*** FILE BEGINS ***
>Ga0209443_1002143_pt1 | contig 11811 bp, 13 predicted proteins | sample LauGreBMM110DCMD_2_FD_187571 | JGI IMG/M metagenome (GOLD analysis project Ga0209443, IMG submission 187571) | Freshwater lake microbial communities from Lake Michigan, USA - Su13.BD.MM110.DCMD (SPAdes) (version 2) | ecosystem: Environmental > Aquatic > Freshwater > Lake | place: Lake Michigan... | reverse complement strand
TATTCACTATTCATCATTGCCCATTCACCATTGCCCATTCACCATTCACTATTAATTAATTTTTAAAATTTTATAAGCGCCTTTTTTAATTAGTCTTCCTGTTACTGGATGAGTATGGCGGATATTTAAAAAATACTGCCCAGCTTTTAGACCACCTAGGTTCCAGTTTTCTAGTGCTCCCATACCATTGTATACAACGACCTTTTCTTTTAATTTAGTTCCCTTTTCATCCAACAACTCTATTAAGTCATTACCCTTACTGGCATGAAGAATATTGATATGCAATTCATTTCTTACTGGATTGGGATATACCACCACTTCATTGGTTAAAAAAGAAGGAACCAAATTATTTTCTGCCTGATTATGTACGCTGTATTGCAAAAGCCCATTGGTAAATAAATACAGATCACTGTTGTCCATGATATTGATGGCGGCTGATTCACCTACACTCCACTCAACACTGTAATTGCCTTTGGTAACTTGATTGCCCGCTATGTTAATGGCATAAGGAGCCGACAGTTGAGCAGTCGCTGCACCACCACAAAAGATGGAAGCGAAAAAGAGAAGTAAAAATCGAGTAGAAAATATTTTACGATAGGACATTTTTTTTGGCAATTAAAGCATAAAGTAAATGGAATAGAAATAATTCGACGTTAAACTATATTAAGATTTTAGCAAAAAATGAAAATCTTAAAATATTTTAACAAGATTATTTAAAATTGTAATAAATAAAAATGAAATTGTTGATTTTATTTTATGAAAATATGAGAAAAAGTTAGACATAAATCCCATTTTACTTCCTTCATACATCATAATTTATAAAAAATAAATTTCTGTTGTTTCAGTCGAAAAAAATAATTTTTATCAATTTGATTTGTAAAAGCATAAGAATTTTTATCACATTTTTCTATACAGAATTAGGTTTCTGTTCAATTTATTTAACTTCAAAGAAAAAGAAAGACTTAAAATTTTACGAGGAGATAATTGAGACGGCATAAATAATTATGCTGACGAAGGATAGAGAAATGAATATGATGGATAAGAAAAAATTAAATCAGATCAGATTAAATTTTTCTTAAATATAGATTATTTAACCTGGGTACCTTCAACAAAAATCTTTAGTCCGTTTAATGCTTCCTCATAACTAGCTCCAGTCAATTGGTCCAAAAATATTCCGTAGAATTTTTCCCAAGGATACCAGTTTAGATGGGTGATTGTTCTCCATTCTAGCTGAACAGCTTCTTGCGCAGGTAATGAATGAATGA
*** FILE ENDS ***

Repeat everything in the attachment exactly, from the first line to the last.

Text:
>Ga0209443_1002143_pt1 | contig 11811 bp, 13 predicted proteins | sample LauGreBMM110DCMD_2_FD_187571 | JGI IMG/M metagenome (GOLD analysis project Ga0209443, IMG submission 187571) | Freshwater lake microbial communities from Lake Michigan, USA - Su13.BD.MM110.DCMD (SPAdes) (version 2) | ecosystem: Environmental > Aquatic > Freshwater > Lake | place: Lake Michigan... | reverse complement strand
TATTCACTATTCATCATTGCCCATTCACCATTGCCCATTCACCATTCACTATTAATTAATTTTTAAAATTTTATAAGCGCCTTTTTTAATTAGTCTTCCTGTTACTGGATGAGTATGGCGGATATTTAAAAAATACTGCCCAGCTTTTAGACCACCTAGGTTCCAGTTTTCTAGTGCTCCCATACCATTGTATACAACGACCTTTTCTTTTAATTTAGTTCCCTTTTCATCCAACAACTCTATTAAGTCATTACCCTTACTGGCATGAAGAATATTGATATGCAATTCATTTCTTACTGGATTGGGATATACCACCACTTCATTGGTTAAAAAAGAAGGAACCAAATTATTTTCTGCCTGATTATGTACGCTGTATTGCAAAAGCCCATTGGTAAATAAATACAGATCACTGTTGTCCATGATATTGATGGCGGCTGATTCACCTACACTCCACTCAACACTGTAATTGCCTTTGGTAACTTGATTGCCCGCTATGTTAATGGCATAAGGAGCCGACAGTTGAGCAGTCGCTGCACCACCACAAAAGATGGAAGCGAAAAAGAGAAGTAAAAATCGAGTAGAAAATATTTTACGATAGGACATTTTTTTTGGCAATTAAAGCATAAAGTAAATGGAATAGAAATAATTCGACGTTAAACTATATTAAGATTTTAGCAAAAAATGAAAATCTTAAAATATTTTAACAAGATTATTTAAAATTGTAATAAATAAAAATGAAATTGTTGATTTTATTTTATGAAAATATGAGAAAAAGTTAGACATAAATCCCATTTTACTTCCTTCATACATCATAATTTATAAAAAATAAATTTCTGTTGTTTCAGTCGAAAAAAATAATTTTTATCAATTTGATTTGTAAAAGCATAAGAATTTTTATCACATTTTTCTATACAGAATTAGGTTTCTGTTCAATTTATTTAACTTCAAAGAAAAAGAAAGACTTAAAATTTTACGAGGAGATAATTGAGACGGCATAAATAATTATGCTGACGAAGGATAGAGAAATGAATATGATGGATAAGAAAAAATTAAATCAGATCAGATTAAATTTTTCTTAAATATAGATTATTTAACCTGGGTACCTTCAACAAAAATCTTTAGTCCGTTTAATGCTTCCTCATAACTAGCTCCAGTCAATTGGTCCAAAAATATTCCGTAGAATTTTTCCCAAGGATACCAGTTTAGATGGGTGATTGTTCTCCATTCTAGCTGAACAGCTTCTTGCGCAGGTAATGAATGAATGA